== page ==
A Feast For Crows
Book Four of A Song of Ice and Fire
By George R.R. Martin
A Feast of Crows does not pick up immediately where A Storm of Swords left off – at least not for about half the characters. A select few characters see their story advance while the stories of others will have to wait for the next volume in the series.
Queen Cersei rules in King’s Landing. Her brother, Tyrion the dwarf who she believes murdered her son, Joffrey, has escaped the dungeons and murdered their father, the all powerful Tywin Lannister. With no king on the throne, Cersei means to continue her rule. She tries to substantiate her power by having her uncle Kevan Lannister serve as her Hand. Kevan refuses and tells Cersei that he knows the secret that she and her twin brother Jaime share regarding the real parentage of the Baratheon children. Unable to find a suitable hand, she begins to fill her small council with sycophants and cronies who will not challenge her.
Cersei sees her greatest challenge in Margaery who occasionally exerts her will as the rightful queen of Westeros. This makes Cersei paranoid for two reasons. First, the Tyrells are a powerful family and with a Tyrell sitting beside the king in King’s Landing, the already powerful family would grow more powerful. Without a strong matriarch at the head of the Lannisters, their influence will weaken.
Cersei also remembers a prophecy revealed to her long ago by an old fortune teller who tells her that she will be queen, but unseated by one more young and pretty than she. She decides to scheme to discredit the young queen.
She finds a kingdom on the verge of bankruptcy. She immediately stops paying the kingdom’s debts, declaring that all resources must be channeled into the war. The kingdom’s largest debtor is the Faith of the Seven – a religious order who once held military offices within the kingdom before they were stripped of that power. Cersei makes a deal to allow the debts to go unpaid. In exchange, the Faith is allowed to restore its military presence. She hopes to use the Faith and its Maesters to prove that Margaery is not a virgin and has, in fact, committed adultery. She sends Margaery’s brother, the powerful Ser Loras Tyrell on a dangerous mission to take Stannis Baratheon’s stronghold at Dragonhold Keep. Ser Loras and his men take the castle, but Loras is gravely wounded in the battle, giving Cersei one less Tyrell with whom to match wits.
Cersei had hoped to be able to rely on the counsel of her twin brother, Jaime who has returned from the Riverlands with his sword hand gone. Little does she know that Jaime has already betrayed her by allowing Tyrion to escape and sending his mercenary friend, Breanna of Tarth, to find and protect Sansa Stark who escaped King’s Landing during the abortive wedding of King Joffrey.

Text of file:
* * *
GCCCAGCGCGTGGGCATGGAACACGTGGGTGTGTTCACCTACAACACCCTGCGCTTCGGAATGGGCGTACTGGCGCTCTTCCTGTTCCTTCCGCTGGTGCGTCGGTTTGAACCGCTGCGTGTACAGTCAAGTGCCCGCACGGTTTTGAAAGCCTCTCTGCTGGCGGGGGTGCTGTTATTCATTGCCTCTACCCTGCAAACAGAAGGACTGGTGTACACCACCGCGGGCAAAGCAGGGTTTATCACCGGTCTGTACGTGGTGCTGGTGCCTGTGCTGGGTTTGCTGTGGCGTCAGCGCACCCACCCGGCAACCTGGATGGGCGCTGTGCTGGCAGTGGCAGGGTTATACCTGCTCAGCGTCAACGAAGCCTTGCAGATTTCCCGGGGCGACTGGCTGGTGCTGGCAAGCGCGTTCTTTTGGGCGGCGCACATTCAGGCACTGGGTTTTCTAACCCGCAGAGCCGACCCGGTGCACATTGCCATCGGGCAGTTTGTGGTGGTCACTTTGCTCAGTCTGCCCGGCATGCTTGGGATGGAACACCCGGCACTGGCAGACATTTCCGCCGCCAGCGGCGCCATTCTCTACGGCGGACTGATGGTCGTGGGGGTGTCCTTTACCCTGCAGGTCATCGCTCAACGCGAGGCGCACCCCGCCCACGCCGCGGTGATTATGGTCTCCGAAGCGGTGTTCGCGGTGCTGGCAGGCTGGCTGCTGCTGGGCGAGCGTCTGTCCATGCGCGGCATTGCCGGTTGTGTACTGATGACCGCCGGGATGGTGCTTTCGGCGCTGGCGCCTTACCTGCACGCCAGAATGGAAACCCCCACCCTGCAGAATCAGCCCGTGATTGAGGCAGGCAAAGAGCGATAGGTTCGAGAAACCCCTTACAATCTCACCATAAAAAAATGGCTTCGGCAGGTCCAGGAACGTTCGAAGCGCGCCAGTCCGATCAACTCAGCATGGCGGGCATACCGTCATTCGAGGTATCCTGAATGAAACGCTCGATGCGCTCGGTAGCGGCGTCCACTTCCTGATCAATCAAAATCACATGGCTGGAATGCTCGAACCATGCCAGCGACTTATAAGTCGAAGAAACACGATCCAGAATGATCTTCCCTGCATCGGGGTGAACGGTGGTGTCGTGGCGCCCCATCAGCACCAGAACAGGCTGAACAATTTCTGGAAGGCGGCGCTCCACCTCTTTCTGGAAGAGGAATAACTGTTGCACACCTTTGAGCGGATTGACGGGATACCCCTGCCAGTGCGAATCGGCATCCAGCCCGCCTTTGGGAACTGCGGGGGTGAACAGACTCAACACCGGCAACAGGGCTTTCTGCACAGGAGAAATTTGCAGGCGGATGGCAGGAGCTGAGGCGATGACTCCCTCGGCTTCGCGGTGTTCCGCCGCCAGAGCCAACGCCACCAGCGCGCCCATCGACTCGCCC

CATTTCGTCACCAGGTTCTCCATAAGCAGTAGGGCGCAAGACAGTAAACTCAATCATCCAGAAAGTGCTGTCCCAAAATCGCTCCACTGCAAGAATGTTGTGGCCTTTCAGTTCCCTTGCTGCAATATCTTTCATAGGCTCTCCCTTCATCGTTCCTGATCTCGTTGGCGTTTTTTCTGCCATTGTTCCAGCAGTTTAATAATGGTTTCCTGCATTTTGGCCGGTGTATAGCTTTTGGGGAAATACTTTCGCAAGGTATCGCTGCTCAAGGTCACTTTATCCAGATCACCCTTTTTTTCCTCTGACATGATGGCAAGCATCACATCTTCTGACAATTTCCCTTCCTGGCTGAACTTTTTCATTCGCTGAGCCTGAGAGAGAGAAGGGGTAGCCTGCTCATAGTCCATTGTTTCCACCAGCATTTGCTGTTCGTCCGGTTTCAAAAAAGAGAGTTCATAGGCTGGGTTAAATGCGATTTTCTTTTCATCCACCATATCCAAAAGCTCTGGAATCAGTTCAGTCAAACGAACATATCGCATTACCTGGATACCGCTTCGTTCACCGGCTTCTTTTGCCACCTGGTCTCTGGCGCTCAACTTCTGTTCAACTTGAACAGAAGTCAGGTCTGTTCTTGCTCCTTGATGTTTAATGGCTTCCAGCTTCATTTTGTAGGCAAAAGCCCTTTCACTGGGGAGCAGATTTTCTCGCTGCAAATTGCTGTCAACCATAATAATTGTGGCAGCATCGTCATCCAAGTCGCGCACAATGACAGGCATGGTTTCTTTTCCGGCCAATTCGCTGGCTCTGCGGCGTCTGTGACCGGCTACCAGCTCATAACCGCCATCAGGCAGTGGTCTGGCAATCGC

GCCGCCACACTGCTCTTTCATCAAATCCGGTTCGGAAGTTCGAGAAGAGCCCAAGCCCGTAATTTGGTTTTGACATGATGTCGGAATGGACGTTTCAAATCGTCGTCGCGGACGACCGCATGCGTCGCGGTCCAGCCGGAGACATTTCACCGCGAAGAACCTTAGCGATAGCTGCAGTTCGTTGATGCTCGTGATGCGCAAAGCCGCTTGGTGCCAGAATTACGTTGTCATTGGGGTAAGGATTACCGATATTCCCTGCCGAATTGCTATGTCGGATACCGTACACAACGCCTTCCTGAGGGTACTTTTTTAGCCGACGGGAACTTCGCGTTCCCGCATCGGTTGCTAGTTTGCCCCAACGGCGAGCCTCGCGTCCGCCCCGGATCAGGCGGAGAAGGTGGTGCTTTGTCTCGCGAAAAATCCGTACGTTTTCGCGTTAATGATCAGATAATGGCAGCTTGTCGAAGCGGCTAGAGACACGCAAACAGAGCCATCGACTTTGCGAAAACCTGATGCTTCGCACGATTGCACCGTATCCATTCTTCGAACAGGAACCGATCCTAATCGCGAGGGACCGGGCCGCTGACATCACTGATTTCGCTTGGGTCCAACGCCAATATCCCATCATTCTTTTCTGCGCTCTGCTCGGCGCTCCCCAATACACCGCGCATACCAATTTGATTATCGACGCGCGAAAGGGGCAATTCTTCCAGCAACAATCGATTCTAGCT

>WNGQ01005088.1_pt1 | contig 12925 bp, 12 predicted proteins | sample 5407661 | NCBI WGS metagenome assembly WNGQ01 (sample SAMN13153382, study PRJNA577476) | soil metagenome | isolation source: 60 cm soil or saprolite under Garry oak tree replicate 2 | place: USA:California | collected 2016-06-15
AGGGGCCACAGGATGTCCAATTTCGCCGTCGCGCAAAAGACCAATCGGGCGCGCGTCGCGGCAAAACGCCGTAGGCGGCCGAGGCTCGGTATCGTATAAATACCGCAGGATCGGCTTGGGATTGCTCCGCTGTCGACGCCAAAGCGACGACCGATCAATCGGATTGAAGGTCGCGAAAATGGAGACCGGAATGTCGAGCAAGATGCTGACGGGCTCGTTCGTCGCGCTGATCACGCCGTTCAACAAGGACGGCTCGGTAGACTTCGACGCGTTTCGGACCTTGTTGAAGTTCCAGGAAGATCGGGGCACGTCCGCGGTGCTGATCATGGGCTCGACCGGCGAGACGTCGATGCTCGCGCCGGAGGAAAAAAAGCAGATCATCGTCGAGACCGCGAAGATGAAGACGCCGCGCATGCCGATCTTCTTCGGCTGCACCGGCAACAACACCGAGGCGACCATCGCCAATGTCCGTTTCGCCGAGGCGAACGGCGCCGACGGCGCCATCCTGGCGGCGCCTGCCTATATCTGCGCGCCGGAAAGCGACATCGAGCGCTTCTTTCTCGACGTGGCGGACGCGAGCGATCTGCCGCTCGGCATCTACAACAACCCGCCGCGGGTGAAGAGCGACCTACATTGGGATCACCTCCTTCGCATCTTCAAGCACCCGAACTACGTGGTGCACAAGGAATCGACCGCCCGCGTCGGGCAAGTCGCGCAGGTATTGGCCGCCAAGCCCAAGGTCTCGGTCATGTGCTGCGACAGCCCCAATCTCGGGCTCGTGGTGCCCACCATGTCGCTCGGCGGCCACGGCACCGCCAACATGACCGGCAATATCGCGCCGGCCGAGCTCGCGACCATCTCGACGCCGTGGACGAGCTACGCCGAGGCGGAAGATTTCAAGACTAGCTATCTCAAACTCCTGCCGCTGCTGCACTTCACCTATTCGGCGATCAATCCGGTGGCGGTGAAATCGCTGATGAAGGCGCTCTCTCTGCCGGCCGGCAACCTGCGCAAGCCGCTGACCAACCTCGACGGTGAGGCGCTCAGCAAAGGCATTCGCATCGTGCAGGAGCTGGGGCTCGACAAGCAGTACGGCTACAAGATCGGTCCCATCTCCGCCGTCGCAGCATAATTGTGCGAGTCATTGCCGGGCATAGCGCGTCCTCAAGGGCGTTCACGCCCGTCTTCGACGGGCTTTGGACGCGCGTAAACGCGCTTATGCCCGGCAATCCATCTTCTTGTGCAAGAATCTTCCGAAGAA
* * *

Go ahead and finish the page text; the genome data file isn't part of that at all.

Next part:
The brother and sister are estranged when Jaime rises to the head of the Kingsguard. She decides to send him back to the Riverlands to restore order there. Jaime is only too happy to go. With his sword hand gone, he is not taken seriously as a knight. With the only love of his life distrusting him, he has no reason to stay. He looks upon Cersei’s schemes for power as mad and is eager to get out of town.
Both of the Stark girls are on the lamb under assumed names. Sansa is with Petyr Baelish in the Eyrie. Peter is the lord and master of that castle after he weds, then murders the queen there. Sansa poses as Petyr’s bastard daughter and is betrothed to the little, sickly prince Robert who is a petulant, weak child that Petyr is sure will die soon. When that happens, Alayne – as Sansa is now known – will be betrothed to another that will allow her to reclaim the rule of her homelands in the north.
Arya has gone to sea and its up on the island Braavos with a cult of assassins. She poses as a huckster of seafood in the market while learning all she can for her new masters. She is told to shed her old identity of the Lady Arya Stark and develop a new identity. She must divest of all of her worldly possessions, but holds onto her sword, Ice, as a memento of her former life. Cat tries hard to develop this new identity, but has dreams of hunting wolves which keep her in touch with her former identity and former life. When she is unable to let go of Arya, she is fed warmed milk laced with a drug that leaves her blind.
Brienne is searching the Riverlands for Sansa Stark whom she tells people is her sister. She finds Tyrion’s former squire, Poderick, on the lam and he joins her. She also finds one of Renly Baratheon’s knights with whom she served in her former life. They move across the countryside and witness the devastation the war has brought to the kingdom. One night, they check into an inn and are set upon by the Brotherhood Without Banners – a group of renegade former Stark loyalists. Brienne is beaten badly and the group is captured. They are taken before the Lady Stoneheart which is actually the undead Catelyn Stark. Lady Stoneheart sentences them to hang. Each of them are placed on a rope hanging from a tree. Just as Brienne falls, she yells a mysterious word – a word we don’t know about.